Preservation & Restoration
Corning's Gaffer District and the Market Street Restoration Agency
In 1974, the Market Street Restoration Agency (MSRA) was established to guide the revitalization of downtown Corning following the flood of 1972. After the flood, many communities began widespread demolition of their downtowns, seeing the flood's devastation as a route toward "urban renewal." Corning took a different approach, relying on a movement toward historic preservation, which had begun before the flood, to keep the City's character in place. As its downtown evolved into a restoration project that was later emulated by communities across the country, Market Street Restoration was modeled by the National Trust for Historic Preservation in the creation of its National Main Street Program and the Main Street Manager concept. Now known as one of the very first downtown revitalization projects in the United States, Corning's renewal, led by Norman Mintz, working together with the merchants, business and property owners became the gold standard for revitalizing an historic downtown.
In the early 1980s, Corning Enterprises joined the effort at the forefront of this transformation, providing vision, leadership, and resources to the community. However, what started as a restoration initiative from the flood soon blossomed into a collaboration of agencies working on advancing the economic development, quality of life, and historic preservation of Corning's downtown. In the late 1980s, Corning Enterprises led the way in revitalizing Corning's downtown by recruiting major retailers to Market Street.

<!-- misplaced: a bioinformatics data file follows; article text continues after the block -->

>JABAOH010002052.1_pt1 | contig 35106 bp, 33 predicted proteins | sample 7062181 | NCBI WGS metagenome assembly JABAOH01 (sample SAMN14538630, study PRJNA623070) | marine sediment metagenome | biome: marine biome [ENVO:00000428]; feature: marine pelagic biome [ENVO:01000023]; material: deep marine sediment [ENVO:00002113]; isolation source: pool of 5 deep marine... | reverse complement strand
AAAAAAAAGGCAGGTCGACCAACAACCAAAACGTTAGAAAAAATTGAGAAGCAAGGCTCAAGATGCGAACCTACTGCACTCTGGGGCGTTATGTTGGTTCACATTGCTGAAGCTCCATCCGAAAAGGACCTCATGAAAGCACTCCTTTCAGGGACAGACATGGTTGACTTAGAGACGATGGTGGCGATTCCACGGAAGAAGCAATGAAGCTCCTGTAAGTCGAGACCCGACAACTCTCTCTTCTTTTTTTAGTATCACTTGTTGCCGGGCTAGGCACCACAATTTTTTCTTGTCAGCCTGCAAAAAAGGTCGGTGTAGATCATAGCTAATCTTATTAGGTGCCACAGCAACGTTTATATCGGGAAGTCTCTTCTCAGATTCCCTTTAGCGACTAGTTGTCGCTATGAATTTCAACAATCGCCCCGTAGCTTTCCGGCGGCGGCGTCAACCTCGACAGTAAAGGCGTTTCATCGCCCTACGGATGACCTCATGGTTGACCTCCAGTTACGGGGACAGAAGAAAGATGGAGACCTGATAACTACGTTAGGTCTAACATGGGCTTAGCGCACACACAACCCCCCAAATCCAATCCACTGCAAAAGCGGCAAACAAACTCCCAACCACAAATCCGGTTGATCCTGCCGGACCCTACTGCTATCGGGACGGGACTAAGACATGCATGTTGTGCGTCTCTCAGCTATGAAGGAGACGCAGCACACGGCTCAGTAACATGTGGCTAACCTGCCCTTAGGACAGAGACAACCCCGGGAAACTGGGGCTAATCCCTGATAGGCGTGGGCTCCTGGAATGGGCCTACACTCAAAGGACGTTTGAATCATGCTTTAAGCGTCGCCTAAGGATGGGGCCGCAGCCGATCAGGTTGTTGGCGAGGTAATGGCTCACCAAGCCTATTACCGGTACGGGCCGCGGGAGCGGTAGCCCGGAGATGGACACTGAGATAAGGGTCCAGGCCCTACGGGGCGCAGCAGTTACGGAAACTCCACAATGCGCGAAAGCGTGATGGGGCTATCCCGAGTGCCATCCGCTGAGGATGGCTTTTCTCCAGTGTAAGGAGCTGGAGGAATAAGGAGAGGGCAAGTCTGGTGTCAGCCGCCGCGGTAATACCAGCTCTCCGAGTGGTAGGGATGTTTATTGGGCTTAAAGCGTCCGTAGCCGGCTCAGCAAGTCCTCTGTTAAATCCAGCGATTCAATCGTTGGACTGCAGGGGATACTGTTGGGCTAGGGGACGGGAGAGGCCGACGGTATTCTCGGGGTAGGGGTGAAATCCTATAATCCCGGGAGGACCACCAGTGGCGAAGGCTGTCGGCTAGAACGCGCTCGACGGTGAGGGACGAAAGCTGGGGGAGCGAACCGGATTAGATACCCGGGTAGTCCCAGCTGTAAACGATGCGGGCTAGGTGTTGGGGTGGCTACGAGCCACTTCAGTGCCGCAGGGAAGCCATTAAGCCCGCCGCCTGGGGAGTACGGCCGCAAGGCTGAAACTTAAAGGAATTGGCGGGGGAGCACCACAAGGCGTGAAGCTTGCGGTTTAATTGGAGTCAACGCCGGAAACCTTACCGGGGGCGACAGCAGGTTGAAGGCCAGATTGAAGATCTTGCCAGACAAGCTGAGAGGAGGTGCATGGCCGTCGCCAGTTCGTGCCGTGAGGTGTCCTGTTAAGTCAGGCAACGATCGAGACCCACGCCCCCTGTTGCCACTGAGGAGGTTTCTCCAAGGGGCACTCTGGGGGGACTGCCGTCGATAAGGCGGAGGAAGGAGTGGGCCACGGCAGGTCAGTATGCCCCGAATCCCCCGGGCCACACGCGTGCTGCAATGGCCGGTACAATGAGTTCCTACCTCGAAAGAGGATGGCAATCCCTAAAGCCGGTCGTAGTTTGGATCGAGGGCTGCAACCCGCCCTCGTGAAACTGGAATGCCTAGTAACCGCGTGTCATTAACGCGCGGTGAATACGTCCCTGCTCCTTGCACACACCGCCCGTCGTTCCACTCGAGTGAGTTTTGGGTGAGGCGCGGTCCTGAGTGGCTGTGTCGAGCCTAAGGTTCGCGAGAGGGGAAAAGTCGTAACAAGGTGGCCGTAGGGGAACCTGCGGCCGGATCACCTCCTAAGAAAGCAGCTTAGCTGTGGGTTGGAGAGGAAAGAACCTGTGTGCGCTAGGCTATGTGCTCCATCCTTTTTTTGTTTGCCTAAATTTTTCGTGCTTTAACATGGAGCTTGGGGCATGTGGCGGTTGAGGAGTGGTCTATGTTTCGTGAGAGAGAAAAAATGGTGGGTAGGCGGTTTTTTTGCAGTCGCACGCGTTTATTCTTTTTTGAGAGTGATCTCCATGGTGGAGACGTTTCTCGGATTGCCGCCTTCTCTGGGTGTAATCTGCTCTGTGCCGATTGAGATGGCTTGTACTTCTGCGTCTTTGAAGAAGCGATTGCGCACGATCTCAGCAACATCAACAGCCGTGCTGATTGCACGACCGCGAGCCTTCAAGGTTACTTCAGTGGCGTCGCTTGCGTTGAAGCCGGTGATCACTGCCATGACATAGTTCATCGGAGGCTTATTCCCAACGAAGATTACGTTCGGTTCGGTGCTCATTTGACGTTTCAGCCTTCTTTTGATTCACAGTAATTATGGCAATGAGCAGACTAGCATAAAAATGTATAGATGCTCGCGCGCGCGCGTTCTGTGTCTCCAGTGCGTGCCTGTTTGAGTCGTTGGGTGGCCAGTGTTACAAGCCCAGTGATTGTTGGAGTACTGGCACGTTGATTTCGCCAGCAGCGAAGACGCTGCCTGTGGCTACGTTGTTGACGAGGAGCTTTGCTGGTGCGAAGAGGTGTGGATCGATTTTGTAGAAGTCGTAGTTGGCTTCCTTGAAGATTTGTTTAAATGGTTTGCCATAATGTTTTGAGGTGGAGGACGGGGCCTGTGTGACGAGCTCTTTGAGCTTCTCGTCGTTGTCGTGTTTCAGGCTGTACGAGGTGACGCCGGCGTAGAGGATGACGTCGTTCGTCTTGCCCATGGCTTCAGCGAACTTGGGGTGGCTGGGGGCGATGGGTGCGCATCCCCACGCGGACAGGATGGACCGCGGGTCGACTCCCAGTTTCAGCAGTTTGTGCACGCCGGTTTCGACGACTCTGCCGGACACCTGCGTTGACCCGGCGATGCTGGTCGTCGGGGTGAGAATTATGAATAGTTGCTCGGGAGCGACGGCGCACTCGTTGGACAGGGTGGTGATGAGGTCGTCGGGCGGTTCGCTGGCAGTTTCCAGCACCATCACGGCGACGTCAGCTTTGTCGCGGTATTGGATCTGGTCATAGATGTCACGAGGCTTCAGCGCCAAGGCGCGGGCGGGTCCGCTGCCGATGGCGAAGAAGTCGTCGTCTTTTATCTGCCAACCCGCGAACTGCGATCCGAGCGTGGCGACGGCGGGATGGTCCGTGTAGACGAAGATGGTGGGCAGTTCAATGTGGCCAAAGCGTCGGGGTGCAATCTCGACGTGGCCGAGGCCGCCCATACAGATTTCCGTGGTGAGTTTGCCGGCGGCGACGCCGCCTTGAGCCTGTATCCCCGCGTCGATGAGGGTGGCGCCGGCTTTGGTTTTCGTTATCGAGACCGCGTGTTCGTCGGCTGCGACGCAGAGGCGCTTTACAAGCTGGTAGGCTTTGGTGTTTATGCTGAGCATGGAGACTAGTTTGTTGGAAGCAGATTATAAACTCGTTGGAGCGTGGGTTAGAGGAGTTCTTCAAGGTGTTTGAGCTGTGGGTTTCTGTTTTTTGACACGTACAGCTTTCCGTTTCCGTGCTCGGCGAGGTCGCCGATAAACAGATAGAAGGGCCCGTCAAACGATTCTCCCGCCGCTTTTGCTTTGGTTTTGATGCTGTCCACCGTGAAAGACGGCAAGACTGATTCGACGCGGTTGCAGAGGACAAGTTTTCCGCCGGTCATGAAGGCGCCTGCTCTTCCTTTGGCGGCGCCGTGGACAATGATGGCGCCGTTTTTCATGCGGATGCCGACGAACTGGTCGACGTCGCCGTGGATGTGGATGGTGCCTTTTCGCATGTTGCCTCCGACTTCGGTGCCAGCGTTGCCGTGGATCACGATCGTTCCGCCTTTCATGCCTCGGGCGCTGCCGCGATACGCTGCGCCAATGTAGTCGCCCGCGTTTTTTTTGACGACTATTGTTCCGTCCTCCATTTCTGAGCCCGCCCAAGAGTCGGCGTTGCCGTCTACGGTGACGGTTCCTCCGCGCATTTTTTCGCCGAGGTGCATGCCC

Sorge's Restaurant exemplifies the success of the private-public partnership in Corning. Destroyed in a fire in late 2008, it opened again in April of 2010 with a new look that paid homage to its rich history. The City of Corning Revolving Loan Fund, the NY Main Street Grant, federal historic preservation tax credits, and tax code 444a made the project possible.
In 1995, MSRA felt that it was important to continue its leadership role in main street revitalization by illustrating the vitality garnered in a downtown by revitalizing its upper floors for residential use. It was also vital to historic commercial buildings that require maintenance as they age. Income garnered from first-floor space is inadequate to support the health of two and three-story buildings that are vacant upstairs. Rehabilitation to develop upper floors and produce income to support the aging infrastructure of old buildings became necessary to the health of the downtown. Over the next five years, MSRA Executive Director Elise Johnson-Schmidt rallied the support of the City, State Building Code officials, Corning Enterprises, Three Rivers Development, and the property owners to build the necessary support to embark upon the development of upper floors for market-rate housing. Corning knew that to create a sense of neighborhood in the downtown, Corning had to make it an attractive place to live and took the lead on assembling a team of community leaders and merchants to develop a downtown repositioning plan.
The result was a comprehensive strategy that consolidated the resources of several agencies and created a single vision for the future of the downtown and the establishment of Corning's Gaffer District. James R. Houghton, CEO of Corning Incorporated, together with MSRA, hosted meetings with crucial property owners, to discuss and champion how it could successfully embark on its first project. It was felt that if MSRA could work through obstacles such as resident parking, development cost, historic building code issues, and preconceived ideas about living above businesses, it could complete one project, and others would follow.